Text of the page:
One of my earliest childhood memories is my dad getting tipsy from the communion wine on Christmas Eve. Being a Eucharist minister, he was required to help the priest drink the rest of the wine because none of it can go to waste. On one particular Christmas Eve, he had to serve at a few different Masses. That night, he walked home with us after the children’s Mass, elevated and in good spirits.
When I told him about this a few weeks ago, he denied it with passion. He said it never happened, as if somehow I’d mortally offended him. He’s no longer a Catholic, but he didn’t want to be associated with drunkenness in church, I suppose. Or maybe he wants to deny that he can’t hold his liquor, that after one or two glasses of wine, he’s a sentimental mush ball.
What he probably doesn’t understand is that I consider this not only a fond memory but an important theological lesson. Coming to the Eucharist should be a transformational event, and we should leave elevated. It’s supposed to change you, transform you, and fill you, in the words of an Anglican minister friend of mine, “with eschatological joy.”
To me, it recalls to mind the words of the Anima Christi, a prayer meant to be said after you receive the Eucharist:
Soul of Christ, sanctify me.
Body of Christ, save me.
Blood of Christ, inebriate me.
Water from the side of Christ, wash me.
Passion of Christ, strengthen me.
O Good Jesus, hear me.
Within your wounds hide me.
Permit me not to be separated from you.
From the wicked foe, defend me.
At the hour of my death, call me
and bid me come to you
That with your saints I may praise you
For ever and ever. Amen.
The third line of this prayer jumps out at me every time: Blood of Christ, inebriate me. We don’t often use the word “inebriate” in its verb form. But to “inebriate” means to intoxicate, to transform one into an altered state, to make one lose his senses. It conveys a sense of almost dangerous happiness. We’re not just getting tipsy here. We’re stumbling around, the life of the party, laughing freely.
This calls to mind the apostles after the Fire of the Holy Spirit fills them at Pentecost, when they stumbled in the streets and spoke in strange languages. St. Peter had to reassure the people, with a wink and smile, I like to think, that the disciples were not in fact drunk.
There’s a reason Catholics and other Christians use wine at the Eucharist rather than just grape juice. Wine must undergo a process of transformation. When you drink it, you know it; it warms your whole body, especially if it was made by monks, who seem to delight in making wine and spirits and even their fruitcakes especially potent. When I take the Eucharist, I keep it in my mouth until I drink the wine, letting it flood and dissolve the wafer into my body. The warmth floods my limbs, my heart, and my soul. I feel joy, transformation and change, even if it is just for a moment.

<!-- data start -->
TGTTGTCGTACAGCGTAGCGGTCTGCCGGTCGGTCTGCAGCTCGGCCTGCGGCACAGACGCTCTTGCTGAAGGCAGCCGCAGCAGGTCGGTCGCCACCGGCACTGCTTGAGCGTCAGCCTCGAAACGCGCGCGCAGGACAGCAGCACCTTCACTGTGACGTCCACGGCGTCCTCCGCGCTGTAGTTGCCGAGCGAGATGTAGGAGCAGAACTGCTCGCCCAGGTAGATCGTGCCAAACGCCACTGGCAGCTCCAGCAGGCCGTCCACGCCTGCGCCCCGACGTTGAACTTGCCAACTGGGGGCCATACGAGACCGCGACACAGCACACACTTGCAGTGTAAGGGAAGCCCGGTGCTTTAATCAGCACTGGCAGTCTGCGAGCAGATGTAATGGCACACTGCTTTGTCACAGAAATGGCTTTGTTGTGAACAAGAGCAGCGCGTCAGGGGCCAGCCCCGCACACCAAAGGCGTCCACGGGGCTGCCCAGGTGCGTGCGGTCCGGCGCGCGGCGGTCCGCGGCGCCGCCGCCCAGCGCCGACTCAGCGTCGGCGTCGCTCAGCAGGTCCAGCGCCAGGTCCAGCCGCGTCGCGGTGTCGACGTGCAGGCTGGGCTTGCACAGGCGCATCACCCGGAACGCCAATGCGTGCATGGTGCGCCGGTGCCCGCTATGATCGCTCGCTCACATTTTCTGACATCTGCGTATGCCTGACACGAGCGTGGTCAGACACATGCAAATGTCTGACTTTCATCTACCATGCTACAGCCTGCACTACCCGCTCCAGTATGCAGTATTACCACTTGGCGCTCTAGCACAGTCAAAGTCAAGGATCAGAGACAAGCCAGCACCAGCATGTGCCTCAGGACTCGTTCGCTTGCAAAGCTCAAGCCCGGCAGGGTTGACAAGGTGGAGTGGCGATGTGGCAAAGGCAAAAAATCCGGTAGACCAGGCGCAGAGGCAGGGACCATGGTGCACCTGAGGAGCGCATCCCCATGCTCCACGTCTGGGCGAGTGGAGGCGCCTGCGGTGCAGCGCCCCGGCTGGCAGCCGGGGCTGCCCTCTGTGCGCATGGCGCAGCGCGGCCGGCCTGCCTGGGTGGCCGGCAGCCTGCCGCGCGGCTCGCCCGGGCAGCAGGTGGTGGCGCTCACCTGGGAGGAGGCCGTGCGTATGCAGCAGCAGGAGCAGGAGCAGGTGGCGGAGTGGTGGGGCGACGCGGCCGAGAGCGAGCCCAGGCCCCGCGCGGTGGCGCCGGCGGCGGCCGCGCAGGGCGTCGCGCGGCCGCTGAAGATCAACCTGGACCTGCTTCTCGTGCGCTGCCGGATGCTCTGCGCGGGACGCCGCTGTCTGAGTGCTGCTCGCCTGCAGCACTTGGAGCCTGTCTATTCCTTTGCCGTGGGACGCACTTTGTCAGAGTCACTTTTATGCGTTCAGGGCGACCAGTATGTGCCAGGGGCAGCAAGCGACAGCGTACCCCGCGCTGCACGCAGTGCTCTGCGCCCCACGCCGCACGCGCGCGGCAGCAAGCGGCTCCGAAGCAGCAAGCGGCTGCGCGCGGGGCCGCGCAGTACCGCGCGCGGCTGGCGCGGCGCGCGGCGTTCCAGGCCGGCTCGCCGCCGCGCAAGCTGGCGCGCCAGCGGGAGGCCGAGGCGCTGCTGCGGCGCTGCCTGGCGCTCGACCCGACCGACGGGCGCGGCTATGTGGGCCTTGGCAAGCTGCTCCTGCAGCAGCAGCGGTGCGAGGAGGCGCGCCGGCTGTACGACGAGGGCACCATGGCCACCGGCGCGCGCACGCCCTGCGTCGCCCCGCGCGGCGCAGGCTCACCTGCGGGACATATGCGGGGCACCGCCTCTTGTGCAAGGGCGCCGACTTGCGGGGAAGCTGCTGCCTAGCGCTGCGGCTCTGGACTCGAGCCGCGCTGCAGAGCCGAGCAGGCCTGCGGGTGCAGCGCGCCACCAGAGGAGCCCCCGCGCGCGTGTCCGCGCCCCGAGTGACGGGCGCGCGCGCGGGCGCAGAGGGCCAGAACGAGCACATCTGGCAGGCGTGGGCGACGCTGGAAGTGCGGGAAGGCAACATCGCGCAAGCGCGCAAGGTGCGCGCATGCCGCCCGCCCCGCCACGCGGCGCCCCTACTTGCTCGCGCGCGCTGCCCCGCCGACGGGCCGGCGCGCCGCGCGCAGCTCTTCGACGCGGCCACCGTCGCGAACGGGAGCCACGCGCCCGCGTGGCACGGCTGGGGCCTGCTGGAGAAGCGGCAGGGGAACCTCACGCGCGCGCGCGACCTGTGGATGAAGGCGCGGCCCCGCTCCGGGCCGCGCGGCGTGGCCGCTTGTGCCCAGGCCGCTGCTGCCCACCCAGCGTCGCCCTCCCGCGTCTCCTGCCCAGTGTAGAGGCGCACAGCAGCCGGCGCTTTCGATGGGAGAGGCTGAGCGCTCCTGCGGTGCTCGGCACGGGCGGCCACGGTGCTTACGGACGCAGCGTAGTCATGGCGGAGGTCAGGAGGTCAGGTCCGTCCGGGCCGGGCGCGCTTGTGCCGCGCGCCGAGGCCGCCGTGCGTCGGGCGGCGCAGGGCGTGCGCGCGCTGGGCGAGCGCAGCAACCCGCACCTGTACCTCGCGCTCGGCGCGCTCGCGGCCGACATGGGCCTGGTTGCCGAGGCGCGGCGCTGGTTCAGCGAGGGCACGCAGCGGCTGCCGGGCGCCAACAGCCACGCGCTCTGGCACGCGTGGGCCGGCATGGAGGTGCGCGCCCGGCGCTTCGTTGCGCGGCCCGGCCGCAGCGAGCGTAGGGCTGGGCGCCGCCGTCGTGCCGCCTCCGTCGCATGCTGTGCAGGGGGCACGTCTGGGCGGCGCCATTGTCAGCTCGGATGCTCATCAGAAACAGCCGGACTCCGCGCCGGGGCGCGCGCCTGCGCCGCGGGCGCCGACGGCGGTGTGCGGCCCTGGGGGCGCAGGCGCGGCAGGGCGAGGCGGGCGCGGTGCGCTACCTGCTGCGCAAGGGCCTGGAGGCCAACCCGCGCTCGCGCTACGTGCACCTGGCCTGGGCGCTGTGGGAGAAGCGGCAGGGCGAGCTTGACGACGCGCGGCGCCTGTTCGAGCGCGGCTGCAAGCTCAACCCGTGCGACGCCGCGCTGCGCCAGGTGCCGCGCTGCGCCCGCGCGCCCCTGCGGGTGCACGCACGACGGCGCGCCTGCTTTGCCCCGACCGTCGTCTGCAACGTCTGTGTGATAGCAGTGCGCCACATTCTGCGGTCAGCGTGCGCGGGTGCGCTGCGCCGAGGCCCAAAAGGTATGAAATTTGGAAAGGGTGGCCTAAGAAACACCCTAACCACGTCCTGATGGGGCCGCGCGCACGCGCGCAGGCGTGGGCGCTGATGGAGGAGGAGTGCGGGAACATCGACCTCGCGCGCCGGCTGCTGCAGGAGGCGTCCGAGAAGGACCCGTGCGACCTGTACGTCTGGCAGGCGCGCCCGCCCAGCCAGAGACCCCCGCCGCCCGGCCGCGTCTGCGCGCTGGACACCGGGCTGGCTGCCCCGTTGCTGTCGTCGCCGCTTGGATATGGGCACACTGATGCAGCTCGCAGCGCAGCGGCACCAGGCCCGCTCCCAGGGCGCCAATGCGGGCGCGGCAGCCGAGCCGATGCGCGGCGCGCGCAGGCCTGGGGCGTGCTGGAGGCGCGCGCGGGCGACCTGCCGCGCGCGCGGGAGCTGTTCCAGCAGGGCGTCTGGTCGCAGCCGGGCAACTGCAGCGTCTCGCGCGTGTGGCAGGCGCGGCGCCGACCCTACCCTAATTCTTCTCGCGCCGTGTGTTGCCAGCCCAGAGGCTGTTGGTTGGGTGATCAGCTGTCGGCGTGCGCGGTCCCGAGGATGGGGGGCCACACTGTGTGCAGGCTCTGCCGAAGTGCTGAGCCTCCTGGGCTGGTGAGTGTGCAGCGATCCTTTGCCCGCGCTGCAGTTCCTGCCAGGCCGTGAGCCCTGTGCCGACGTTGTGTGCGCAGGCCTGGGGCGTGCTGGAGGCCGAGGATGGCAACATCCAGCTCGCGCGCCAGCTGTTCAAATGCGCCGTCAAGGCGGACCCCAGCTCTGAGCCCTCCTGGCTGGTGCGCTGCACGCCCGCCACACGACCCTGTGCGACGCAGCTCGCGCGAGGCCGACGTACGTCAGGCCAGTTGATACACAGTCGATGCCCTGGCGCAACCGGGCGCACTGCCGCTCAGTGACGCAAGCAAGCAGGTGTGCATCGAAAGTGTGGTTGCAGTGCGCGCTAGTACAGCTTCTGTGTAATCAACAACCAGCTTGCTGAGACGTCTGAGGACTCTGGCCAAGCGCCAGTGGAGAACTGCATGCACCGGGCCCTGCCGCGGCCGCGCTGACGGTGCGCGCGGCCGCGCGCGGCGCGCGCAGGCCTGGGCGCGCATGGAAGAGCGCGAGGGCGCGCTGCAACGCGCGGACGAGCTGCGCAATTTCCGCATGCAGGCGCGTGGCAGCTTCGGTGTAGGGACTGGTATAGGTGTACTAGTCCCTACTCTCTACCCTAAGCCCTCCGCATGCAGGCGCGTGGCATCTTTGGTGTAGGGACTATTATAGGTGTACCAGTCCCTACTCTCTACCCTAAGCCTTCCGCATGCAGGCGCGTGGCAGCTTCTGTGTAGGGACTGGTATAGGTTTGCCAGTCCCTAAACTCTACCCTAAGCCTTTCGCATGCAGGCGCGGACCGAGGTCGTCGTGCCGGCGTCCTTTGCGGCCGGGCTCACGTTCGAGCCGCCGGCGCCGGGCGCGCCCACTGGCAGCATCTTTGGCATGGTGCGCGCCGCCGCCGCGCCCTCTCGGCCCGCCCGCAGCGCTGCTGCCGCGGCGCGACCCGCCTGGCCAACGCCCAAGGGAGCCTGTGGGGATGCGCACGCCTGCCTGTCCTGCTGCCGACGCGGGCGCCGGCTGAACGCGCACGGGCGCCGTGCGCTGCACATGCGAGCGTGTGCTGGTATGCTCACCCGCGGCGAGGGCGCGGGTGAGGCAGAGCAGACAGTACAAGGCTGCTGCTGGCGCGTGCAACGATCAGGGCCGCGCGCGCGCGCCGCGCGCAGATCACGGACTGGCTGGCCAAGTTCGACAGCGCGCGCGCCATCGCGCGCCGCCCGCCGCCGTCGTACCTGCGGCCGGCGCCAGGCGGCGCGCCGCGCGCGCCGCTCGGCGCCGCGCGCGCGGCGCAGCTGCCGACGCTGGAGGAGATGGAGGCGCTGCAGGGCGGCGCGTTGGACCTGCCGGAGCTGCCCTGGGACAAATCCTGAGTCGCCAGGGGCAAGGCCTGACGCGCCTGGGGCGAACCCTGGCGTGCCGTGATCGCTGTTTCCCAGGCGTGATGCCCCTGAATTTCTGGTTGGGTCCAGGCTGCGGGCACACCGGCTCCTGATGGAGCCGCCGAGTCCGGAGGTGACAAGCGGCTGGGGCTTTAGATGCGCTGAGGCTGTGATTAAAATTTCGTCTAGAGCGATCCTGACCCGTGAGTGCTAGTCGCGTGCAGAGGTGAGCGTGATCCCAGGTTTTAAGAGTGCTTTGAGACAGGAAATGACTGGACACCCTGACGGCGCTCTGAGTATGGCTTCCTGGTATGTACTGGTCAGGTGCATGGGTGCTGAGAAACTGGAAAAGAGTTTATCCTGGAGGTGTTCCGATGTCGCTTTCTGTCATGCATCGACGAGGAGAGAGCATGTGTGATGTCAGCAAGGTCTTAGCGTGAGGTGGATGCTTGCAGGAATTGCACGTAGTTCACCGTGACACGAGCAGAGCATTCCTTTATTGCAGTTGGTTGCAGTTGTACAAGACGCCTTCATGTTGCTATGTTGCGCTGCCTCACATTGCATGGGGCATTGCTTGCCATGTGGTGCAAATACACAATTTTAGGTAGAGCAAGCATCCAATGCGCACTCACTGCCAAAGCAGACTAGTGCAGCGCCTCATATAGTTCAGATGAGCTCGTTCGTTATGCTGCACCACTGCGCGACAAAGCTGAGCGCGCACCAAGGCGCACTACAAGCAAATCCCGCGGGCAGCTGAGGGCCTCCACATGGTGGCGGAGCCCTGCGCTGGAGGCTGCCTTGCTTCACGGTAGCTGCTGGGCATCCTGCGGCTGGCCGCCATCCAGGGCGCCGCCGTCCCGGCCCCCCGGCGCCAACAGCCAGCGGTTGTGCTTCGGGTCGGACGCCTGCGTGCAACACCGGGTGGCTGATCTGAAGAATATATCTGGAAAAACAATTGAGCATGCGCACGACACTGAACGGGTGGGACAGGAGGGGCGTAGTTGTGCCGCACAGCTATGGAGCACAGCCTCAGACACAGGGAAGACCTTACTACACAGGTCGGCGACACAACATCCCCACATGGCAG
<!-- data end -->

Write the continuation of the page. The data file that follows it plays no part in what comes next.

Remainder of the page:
I need it. This season of my life is difficult in so many different ways. Very often, joy seems to have taken the last train, giving me the finger as it rides out of town. But every time I go to Mass to eat Christ’s body and drink His blood, joy returns.
Some might say that’s the wine talking, not the Blood of Christ. Maybe that’s because they’ve been trained to think in either/or terms instead of the both/and of Catholicism and sacramental theology. At consecration what was once only wine becomes the blood of Christ. Not only will it elevate my body, it will elevate my soul. To drink grape juice out of a plastic cup in my old Protestant days always made me feel like a preschooler who needed a cookie and a nap. There’s no real transformational joy there–not intoxicating moment–at least, not for me.
I can’t wait for Christmas Eve, when I will walk to the altar and hear the Eucharistic Minister say, “The Blood of Christ,” as she offers me the cup. I’ll say amen, yes, it is. I’ll let the Blood of Christ inebriate me as I celebrate the Lord of Creation born in the shit and the straw. For me. For everyone. For the entire creation.
Give me the wine. And the joy, for a little while.